Monday, December 21, 2009

Cool Christmas Cakes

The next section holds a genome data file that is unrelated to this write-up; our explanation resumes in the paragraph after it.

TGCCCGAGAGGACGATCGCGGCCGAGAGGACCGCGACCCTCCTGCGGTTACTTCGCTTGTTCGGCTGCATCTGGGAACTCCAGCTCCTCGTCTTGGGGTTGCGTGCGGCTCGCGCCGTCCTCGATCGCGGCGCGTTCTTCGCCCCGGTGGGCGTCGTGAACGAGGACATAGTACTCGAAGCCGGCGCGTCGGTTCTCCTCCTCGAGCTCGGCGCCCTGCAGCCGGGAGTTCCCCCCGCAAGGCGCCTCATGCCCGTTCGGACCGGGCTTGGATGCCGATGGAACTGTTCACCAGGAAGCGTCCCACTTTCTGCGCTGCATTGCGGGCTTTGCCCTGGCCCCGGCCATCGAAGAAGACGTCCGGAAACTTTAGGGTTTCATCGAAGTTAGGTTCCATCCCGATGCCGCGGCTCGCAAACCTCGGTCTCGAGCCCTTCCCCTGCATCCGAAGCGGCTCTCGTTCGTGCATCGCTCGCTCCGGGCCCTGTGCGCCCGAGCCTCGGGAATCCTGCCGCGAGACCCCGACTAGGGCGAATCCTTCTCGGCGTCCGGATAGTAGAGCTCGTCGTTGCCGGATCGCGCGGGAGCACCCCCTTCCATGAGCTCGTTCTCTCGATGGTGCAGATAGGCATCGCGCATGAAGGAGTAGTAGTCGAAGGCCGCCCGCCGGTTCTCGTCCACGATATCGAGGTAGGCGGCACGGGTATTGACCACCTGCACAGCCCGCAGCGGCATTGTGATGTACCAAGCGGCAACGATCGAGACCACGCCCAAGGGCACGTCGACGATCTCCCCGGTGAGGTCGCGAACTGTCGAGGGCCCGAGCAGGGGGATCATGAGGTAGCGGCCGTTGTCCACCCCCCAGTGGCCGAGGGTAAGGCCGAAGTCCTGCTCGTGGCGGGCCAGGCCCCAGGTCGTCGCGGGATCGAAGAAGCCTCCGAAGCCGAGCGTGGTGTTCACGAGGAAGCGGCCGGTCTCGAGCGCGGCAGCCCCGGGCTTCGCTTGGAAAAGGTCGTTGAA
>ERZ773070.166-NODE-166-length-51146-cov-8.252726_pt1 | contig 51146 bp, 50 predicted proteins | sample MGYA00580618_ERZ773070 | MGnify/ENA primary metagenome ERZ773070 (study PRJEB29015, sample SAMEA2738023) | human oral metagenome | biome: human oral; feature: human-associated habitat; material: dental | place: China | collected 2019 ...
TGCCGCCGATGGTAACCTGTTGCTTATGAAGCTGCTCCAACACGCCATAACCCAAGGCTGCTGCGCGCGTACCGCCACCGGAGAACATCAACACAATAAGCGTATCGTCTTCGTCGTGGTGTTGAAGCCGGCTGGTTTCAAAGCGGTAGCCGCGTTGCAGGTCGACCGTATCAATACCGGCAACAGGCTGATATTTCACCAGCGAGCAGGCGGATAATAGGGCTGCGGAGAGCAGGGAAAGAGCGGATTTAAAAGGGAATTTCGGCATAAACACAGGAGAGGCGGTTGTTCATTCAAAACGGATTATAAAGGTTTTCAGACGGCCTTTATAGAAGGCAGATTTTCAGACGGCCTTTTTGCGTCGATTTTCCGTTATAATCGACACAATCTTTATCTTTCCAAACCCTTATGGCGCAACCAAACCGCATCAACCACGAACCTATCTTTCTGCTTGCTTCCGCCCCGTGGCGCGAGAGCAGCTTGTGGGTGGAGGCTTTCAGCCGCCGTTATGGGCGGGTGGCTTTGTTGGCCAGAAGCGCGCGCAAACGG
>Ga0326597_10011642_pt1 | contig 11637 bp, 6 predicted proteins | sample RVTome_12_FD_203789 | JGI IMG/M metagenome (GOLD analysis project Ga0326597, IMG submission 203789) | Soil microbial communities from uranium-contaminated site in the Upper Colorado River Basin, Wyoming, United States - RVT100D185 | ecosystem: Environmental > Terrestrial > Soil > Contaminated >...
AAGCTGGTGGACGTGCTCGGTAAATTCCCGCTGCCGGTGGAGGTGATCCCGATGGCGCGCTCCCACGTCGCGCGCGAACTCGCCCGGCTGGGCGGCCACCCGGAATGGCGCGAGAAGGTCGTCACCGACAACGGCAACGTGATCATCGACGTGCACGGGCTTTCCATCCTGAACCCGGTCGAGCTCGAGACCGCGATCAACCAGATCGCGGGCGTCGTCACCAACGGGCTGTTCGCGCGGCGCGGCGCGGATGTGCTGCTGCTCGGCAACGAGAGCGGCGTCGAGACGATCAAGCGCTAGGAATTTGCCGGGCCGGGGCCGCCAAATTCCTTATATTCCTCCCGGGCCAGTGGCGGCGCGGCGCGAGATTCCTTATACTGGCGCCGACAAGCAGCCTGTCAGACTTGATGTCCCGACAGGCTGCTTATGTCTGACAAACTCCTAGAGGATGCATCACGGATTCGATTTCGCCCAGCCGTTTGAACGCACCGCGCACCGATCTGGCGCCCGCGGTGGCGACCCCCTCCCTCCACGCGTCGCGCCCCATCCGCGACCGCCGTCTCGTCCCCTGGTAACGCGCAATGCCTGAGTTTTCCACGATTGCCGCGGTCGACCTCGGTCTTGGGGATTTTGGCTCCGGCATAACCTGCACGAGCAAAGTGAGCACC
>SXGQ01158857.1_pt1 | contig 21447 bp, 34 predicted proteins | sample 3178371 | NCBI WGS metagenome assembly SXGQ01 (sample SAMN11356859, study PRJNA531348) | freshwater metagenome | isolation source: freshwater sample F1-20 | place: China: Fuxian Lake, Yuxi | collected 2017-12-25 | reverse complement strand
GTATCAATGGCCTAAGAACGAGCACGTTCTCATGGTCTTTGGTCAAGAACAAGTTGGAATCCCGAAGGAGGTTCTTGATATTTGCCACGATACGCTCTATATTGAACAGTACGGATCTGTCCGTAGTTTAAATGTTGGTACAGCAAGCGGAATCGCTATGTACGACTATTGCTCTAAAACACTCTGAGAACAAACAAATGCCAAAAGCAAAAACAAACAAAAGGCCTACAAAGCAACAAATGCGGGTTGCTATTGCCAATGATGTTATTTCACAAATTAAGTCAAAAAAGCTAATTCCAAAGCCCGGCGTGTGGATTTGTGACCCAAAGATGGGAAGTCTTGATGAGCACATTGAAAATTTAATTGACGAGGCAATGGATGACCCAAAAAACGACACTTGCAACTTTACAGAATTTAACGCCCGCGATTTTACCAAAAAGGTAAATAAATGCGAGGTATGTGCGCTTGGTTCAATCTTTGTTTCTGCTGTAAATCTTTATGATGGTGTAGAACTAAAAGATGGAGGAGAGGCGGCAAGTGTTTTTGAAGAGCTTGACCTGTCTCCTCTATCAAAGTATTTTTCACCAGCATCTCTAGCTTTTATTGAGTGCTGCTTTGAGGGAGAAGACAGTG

Although traditionally a Christian holiday, Christmas is also widely celebrated by many non-Christians, and some of its popular celebratory customs have pre-Christian or secular themes and origins. Popular modern customs of the holiday include gift-giving, music, an exchange of greeting cards, church celebrations, a special meal, and the display of various decorations; including Christmas trees, lights, garlands, mistletoe, nativity scenes, and christmas cakes. Christmas cake is a type of fruitcake served at Christmas time in the UK, USA, Ireland, Japan, Philippines and many Commonwealth countries. A Christmas cake may be light or dark, crumbly-moist to sticky-wet, spongy to heavy, leavened or unleavened, shaped round, square or oblong as whole cakes, fairy cakes, or petit fours, with marzipan, icing, glazing, dusting with icing sugar, or plain, etc. A particular favourite of many is the traditional Scottish Christmas cake, the Whisky Dundee. As the name implies, the cake originated in Dundee and is made with Scotch whisky. It is a light and crumbly cake, and light on fruit and candied peel—only currants, raisins, sultanas and cherries. This Christmas cake is particularly good for people who don't like very rich and moist cakes. As with all fruitcakes, the almonds (or other nuts) can be omitted by people who don't like them or those with severe nut allergies. At the other end of the Christmas cake continuum, the apple creme Christmas cake is a rich mix of finely sliced apples, raisins and other fruit, with eggs, cream cheese, and heavy whipping cream. In the middle of the spectrum is the mincemeat Christmas cake, which is simply any traditional or vegetarian mincemeat mixed with flour, eggs, etc., to transform it into a cake batter; or it can also be steamed as a Christmas pudding. Coins were also occasionally added to Christmas Cakes as well as Christmas Puddings as good luck Touch Pieces. The usual choices were silver 3d piece, or sixpences, sometimes wrapped in grease proof paper packages. In Northern England, Christmas cake, as with other types of fruit cake, is often eaten with cheese, such as Wensleydale.

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